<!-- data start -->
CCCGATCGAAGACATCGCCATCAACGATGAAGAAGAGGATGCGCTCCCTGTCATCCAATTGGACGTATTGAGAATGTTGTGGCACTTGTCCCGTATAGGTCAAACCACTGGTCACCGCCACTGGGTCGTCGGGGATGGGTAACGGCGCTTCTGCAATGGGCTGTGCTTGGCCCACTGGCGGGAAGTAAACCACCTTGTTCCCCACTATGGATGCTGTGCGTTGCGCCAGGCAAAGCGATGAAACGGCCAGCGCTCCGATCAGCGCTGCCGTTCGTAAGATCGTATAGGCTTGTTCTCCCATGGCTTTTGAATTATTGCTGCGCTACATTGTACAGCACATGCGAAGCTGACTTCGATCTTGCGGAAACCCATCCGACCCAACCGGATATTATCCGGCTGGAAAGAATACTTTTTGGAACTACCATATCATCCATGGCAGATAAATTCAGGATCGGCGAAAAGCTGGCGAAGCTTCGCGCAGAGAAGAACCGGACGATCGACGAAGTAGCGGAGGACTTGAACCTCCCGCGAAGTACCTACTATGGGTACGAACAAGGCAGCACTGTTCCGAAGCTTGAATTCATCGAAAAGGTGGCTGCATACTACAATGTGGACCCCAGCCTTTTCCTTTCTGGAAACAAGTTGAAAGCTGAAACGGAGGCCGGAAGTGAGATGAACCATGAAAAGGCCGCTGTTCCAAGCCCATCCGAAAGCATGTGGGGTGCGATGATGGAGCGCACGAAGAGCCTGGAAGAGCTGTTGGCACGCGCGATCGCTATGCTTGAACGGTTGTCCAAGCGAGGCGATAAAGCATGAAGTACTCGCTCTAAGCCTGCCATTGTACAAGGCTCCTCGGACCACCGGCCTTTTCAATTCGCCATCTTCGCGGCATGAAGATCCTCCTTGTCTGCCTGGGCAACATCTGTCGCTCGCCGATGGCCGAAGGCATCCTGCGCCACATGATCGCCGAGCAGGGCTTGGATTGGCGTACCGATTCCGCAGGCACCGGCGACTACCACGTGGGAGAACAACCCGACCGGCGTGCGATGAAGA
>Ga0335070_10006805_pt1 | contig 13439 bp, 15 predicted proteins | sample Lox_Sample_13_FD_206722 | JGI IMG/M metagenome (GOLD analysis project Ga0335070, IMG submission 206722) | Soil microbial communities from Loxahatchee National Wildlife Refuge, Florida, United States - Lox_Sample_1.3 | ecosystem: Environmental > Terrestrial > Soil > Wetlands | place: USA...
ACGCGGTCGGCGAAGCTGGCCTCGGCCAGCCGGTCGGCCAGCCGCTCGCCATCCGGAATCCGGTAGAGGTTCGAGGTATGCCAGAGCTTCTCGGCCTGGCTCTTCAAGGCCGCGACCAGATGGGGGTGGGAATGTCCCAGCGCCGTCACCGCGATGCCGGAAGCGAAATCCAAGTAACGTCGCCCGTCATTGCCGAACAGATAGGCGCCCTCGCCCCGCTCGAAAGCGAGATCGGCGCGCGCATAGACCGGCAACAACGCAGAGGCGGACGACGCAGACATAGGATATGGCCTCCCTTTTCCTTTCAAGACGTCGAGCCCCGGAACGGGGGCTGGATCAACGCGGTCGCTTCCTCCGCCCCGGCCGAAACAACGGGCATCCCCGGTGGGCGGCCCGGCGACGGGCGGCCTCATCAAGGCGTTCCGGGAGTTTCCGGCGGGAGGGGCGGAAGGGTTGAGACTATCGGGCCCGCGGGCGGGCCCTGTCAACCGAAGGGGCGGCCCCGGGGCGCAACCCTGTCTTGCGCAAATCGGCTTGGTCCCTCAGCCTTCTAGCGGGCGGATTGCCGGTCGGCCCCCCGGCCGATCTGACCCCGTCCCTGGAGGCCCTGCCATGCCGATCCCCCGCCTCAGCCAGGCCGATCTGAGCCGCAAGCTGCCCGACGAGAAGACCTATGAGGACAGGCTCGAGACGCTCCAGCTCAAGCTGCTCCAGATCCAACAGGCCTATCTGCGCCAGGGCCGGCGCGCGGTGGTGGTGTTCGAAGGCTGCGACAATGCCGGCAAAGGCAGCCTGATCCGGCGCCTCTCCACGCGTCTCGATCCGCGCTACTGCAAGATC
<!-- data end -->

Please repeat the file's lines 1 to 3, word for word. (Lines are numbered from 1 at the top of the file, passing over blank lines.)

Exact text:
CCCGATCGAAGACATCGCCATCAACGATGAAGAAGAGGATGCGCTCCCTGTCATCCAATTGGACGTATTGAGAATGTTGTGGCACTTGTCCCGTATAGGTCAAACCACTGGTCACCGCCACTGGGTCGTCGGGGATGGGTAACGGCGCTTCTGCAATGGGCTGTGCTTGGCCCACTGGCGGGAAGTAAACCACCTTGTTCCCCACTATGGATGCTGTGCGTTGCGCCAGGCAAAGCGATGAAACGGCCAGCGCTCCGATCAGCGCTGCCGTTCGTAAGATCGTATAGGCTTGTTCTCCCATGGCTTTTGAATTATTGCTGCGCTACATTGTACAGCACATGCGAAGCTGACTTCGATCTTGCGGAAACCCATCCGACCCAACCGGATATTATCCGGCTGGAAAGAATACTTTTTGGAACTACCATATCATCCATGGCAGATAAATTCAGGATCGGCGAAAAGCTGGCGAAGCTTCGCGCAGAGAAGAACCGGACGATCGACGAAGTAGCGGAGGACTTGAACCTCCCGCGAAGTACCTACTATGGGTACGAACAAGGCAGCACTGTTCCGAAGCTTGAATTCATCGAAAAGGTGGCTGCATACTACAATGTGGACCCCAGCCTTTTCCTTTCTGGAAACAAGTTGAAAGCTGAAACGGAGGCCGGAAGTGAGATGAACCATGAAAAGGCCGCTGTTCCAAGCCCATCCGAAAGCATGTGGGGTGCGATGATGGAGCGCACGAAGAGCCTGGAAGAGCTGTTGGCACGCGCGATCGCTATGCTTGAACGGTTGTCCAAGCGAGGCGATAAAGCATGAAGTACTCGCTCTAAGCCTGCCATTGTACAAGGCTCCTCGGACCACCGGCCTTTTCAATTCGCCATCTTCGCGGCATGAAGATCCTCCTTGTCTGCCTGGGCAACATCTGTCGCTCGCCGATGGCCGAAGGCATCCTGCGCCACATGATCGCCGAGCAGGGCTTGGATTGGCGTACCGATTCCGCAGGCACCGGCGACTACCACGTGGGAGAACAACCCGACCGGCGTGCGATGAAGA
>Ga0335070_10006805_pt1 | contig 13439 bp, 15 predicted proteins | sample Lox_Sample_13_FD_206722 | JGI IMG/M metagenome (GOLD analysis project Ga0335070, IMG submission 206722) | Soil microbial communities from Loxahatchee National Wildlife Refuge, Florida, United States - Lox_Sample_1.3 | ecosystem: Environmental > Terrestrial > Soil > Wetlands | place: USA...
ACGCGGTCGGCGAAGCTGGCCTCGGCCAGCCGGTCGGCCAGCCGCTCGCCATCCGGAATCCGGTAGAGGTTCGAGGTATGCCAGAGCTTCTCGGCCTGGCTCTTCAAGGCCGCGACCAGATGGGGGTGGGAATGTCCCAGCGCCGTCACCGCGATGCCGGAAGCGAAATCCAAGTAACGTCGCCCGTCATTGCCGAACAGATAGGCGCCCTCGCCCCGCTCGAAAGCGAGATCGGCGCGCGCATAGACCGGCAACAACGCAGAGGCGGACGACGCAGACATAGGATATGGCCTCCCTTTTCCTTTCAAGACGTCGAGCCCCGGAACGGGGGCTGGATCAACGCGGTCGCTTCCTCCGCCCCGGCCGAAACAACGGGCATCCCCGGTGGGCGGCCCGGCGACGGGCGGCCTCATCAAGGCGTTCCGGGAGTTTCCGGCGGGAGGGGCGGAAGGGTTGAGACTATCGGGCCCGCGGGCGGGCCCTGTCAACCGAAGGGGCGGCCCCGGGGCGCAACCCTGTCTTGCGCAAATCGGCTTGGTCCCTCAGCCTTCTAGCGGGCGGATTGCCGGTCGGCCCCCCGGCCGATCTGACCCCGTCCCTGGAGGCCCTGCCATGCCGATCCCCCGCCTCAGCCAGGCCGATCTGAGCCGCAAGCTGCCCGACGAGAAGACCTATGAGGACAGGCTCGAGACGCTCCAGCTCAAGCTGCTCCAGATCCAACAGGCCTATCTGCGCCAGGGCCGGCGCGCGGTGGTGGTGTTCGAAGGCTGCGACAATGCCGGCAAAGGCAGCCTGATCCGGCGCCTCTCCACGCGTCTCGATCCGCGCTACTGCAAGATC